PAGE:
13/13 | W.E.B. Du Bois, Darkwater: Voices from Within the Veil

Due to the COVID-19 pandemic, this session of Critique 13/13 was suspended. Please read the final introduction and epilogue to the Critique 13/13 series.

Professors Brandon Terry and Bernard E. Harcourt

read and discuss

Darkwater: Voices from Within the Veil by W.E.B. Du Bois

at Columbia University

Wednesday, April 29, 2020  

6:15 – 8:45 pm


The COVID-19 pandemic hit us in New York City like a Mack truck. Only a few days earlier, we were packing ourselves into Buell Hall, assembling over a hundred guests into that narrow space, cheek-to-cheek, to discuss Hannah Arendt, then traveling to Yale to meet even more colleagues to dialogue and break bread over Sartre’s Critique of Dialectical Reason. A few days later, we were isolating and confining ourselves, in solitary, under stay-at-home orders to cease all physical contact.

Many of us took on new roles and invented new ways of trying to be helpful and assist others in need. Some of us fell ill and struggled through the pain and fever. Others lost friends or family to the virus and had to suffer alone, almost in silence. The fear of contaminating others—especially the most vulnerable, the elderly, the incarcerated, those at risk—prevented many of us from volunteering in the ways we had known before and forced us to become creative.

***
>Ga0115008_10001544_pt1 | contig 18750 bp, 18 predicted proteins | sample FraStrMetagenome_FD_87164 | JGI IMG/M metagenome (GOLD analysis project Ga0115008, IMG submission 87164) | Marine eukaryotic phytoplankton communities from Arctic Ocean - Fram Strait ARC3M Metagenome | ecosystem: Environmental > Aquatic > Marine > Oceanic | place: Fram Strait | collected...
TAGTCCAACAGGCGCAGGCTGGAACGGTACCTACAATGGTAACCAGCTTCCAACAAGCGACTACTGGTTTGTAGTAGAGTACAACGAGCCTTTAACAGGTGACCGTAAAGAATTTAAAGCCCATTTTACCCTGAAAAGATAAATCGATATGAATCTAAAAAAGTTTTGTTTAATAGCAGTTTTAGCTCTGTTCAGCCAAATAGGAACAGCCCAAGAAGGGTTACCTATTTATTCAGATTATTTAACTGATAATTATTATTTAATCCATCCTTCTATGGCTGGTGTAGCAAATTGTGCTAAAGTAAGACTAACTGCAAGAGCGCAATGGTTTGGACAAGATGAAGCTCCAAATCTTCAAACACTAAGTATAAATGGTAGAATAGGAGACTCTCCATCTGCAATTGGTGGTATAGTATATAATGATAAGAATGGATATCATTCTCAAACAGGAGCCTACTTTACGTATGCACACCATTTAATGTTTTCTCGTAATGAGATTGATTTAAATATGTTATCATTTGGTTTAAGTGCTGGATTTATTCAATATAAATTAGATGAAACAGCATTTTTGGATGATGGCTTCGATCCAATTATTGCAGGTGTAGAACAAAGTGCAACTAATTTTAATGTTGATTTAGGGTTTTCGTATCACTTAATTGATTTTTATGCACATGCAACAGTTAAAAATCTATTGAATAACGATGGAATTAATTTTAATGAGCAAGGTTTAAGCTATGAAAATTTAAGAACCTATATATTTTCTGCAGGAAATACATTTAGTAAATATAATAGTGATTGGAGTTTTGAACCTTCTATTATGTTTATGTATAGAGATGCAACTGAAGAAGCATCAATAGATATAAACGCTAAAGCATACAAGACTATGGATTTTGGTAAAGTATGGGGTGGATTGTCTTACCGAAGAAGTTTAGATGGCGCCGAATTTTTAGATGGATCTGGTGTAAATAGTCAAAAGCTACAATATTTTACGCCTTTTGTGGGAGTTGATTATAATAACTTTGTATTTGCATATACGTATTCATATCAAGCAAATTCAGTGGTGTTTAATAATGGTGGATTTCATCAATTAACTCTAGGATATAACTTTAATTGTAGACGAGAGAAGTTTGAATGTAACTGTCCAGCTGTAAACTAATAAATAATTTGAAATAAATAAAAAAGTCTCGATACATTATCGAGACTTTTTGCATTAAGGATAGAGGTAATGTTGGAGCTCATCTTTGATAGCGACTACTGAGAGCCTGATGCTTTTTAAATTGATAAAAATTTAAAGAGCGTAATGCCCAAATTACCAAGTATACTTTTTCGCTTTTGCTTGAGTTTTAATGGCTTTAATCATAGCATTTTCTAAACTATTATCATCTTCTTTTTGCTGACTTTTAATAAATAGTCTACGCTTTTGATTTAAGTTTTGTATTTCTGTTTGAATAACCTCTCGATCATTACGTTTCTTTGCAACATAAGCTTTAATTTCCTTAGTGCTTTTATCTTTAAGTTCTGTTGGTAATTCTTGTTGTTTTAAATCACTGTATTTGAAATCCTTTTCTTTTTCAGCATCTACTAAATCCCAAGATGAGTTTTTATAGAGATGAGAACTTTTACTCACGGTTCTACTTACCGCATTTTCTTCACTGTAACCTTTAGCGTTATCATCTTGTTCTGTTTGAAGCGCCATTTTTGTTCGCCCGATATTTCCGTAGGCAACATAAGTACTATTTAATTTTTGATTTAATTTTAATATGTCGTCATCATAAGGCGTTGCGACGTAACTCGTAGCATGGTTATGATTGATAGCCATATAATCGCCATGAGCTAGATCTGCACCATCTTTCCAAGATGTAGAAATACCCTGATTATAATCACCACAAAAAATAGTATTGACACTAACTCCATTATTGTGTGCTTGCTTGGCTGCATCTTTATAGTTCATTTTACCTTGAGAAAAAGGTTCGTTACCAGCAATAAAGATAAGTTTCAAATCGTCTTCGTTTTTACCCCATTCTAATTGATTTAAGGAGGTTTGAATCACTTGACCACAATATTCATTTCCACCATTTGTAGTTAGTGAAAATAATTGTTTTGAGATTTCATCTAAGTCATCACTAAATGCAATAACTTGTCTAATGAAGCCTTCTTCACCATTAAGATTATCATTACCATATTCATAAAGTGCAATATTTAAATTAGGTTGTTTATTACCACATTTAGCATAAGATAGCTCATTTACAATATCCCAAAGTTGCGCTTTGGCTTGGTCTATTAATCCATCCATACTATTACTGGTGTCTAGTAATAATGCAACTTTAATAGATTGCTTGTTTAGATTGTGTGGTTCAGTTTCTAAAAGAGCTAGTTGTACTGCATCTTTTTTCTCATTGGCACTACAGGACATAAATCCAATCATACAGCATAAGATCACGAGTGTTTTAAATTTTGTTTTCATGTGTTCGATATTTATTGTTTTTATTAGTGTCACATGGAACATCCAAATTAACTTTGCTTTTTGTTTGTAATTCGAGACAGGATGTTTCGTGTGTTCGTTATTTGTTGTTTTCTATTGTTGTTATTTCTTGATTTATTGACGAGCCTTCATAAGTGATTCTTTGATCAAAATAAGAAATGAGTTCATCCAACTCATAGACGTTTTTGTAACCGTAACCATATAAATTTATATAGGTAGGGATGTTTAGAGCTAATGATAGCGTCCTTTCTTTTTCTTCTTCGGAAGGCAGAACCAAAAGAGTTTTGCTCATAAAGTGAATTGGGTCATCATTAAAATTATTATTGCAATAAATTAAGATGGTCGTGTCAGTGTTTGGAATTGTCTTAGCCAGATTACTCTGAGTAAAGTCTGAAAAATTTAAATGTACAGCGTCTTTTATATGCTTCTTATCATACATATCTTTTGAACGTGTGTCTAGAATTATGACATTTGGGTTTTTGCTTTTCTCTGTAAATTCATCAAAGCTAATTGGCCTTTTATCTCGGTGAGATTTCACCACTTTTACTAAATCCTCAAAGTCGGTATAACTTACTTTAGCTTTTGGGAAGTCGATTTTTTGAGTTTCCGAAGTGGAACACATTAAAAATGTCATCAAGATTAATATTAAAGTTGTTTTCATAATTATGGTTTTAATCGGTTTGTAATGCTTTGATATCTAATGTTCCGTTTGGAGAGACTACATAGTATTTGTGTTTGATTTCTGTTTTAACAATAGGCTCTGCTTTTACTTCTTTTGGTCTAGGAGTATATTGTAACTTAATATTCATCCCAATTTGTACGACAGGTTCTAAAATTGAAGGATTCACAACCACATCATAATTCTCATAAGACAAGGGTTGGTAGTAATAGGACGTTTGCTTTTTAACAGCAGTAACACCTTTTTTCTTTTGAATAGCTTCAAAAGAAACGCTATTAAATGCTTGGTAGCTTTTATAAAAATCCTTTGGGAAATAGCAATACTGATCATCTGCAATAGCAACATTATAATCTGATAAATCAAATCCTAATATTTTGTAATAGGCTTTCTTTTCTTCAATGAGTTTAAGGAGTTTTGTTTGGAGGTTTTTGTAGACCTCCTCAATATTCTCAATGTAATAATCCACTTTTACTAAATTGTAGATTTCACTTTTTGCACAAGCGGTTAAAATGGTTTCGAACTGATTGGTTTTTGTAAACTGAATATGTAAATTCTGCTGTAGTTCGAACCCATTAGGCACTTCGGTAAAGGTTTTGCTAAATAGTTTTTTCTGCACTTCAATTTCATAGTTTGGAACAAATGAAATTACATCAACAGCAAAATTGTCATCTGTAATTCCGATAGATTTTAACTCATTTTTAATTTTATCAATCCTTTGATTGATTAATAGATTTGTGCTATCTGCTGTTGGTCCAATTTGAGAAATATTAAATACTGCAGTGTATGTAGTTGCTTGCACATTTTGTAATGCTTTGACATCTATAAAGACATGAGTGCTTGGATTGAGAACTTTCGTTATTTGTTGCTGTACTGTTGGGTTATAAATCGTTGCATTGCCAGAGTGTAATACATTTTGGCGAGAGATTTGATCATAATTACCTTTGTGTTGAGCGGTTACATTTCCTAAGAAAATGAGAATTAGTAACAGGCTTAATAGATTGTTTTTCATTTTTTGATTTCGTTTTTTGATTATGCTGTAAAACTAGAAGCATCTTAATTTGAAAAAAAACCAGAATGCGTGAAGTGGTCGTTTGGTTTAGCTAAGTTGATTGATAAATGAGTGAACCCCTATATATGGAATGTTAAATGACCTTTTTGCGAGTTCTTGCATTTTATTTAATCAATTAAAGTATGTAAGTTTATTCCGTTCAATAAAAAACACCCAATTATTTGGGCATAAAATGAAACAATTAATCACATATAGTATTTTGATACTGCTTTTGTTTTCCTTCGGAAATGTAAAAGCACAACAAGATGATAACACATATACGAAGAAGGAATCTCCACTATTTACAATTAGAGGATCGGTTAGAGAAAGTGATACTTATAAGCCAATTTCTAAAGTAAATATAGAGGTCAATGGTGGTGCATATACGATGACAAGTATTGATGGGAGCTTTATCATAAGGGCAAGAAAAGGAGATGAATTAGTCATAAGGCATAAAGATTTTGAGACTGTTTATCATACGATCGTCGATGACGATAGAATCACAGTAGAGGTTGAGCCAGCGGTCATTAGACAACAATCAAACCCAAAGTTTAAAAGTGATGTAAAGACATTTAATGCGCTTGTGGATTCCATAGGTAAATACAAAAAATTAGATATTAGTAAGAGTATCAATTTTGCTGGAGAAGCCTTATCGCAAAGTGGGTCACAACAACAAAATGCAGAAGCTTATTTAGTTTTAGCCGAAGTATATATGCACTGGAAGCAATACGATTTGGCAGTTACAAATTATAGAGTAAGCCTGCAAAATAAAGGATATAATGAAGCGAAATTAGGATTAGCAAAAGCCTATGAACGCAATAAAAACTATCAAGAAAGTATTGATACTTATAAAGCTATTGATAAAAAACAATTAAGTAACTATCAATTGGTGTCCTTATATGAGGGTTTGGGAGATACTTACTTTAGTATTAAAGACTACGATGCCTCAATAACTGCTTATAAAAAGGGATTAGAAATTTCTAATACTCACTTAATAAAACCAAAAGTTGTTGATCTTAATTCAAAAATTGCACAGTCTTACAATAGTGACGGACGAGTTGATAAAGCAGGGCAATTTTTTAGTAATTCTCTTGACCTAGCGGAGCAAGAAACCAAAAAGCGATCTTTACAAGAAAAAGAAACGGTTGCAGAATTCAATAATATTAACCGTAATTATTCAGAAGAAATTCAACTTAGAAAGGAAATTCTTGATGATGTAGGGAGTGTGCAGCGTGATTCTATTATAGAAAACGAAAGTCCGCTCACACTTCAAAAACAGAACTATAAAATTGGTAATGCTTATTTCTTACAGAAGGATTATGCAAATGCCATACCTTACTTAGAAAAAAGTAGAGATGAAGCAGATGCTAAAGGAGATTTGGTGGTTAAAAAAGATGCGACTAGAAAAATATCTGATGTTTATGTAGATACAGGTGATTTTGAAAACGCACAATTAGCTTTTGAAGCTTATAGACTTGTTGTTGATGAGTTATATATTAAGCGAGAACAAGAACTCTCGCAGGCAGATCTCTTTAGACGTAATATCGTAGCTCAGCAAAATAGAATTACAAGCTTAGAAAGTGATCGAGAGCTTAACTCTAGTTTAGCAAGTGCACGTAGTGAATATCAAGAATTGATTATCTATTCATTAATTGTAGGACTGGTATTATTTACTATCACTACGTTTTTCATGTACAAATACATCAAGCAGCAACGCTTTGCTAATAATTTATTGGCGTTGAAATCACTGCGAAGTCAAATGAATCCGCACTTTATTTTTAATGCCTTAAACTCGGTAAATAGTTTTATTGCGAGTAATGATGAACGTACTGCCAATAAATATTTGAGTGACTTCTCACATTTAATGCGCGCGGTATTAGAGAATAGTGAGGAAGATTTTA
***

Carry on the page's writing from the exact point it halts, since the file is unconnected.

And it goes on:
The pandemic quickly reaffirmed everything we know about our society and its inequalities, injustices, and failures. It confirmed everything we suspected about precarity and the lack of universal health care, about who is truly vulnerable in our society, about the hidden interests of our leaders. We knew all that. The pandemic just confirmed it—as the Great Recession of 2008 had years before.

The pandemic also forced us to confront what we had been doing before. Our calendars wiped clean, many of us had to reckon with our previous engagements and an entirely new way of being. Forced to stay inside, in isolation, we had no choice but to reflect on what we would have done with our time—and what meaning it all had.

For many of us, the experience was disorienting. In many ways, it destabilized us. In some ways, it helped us see more clearly. Please join us in critically reflecting on these times. We have posted final essays to Critique 13/13, listed on the top right of this page. We invite you to think with us through this time of pandemic and confinement.

[Read full Introduction here.  © Bernard E. Harcourt.]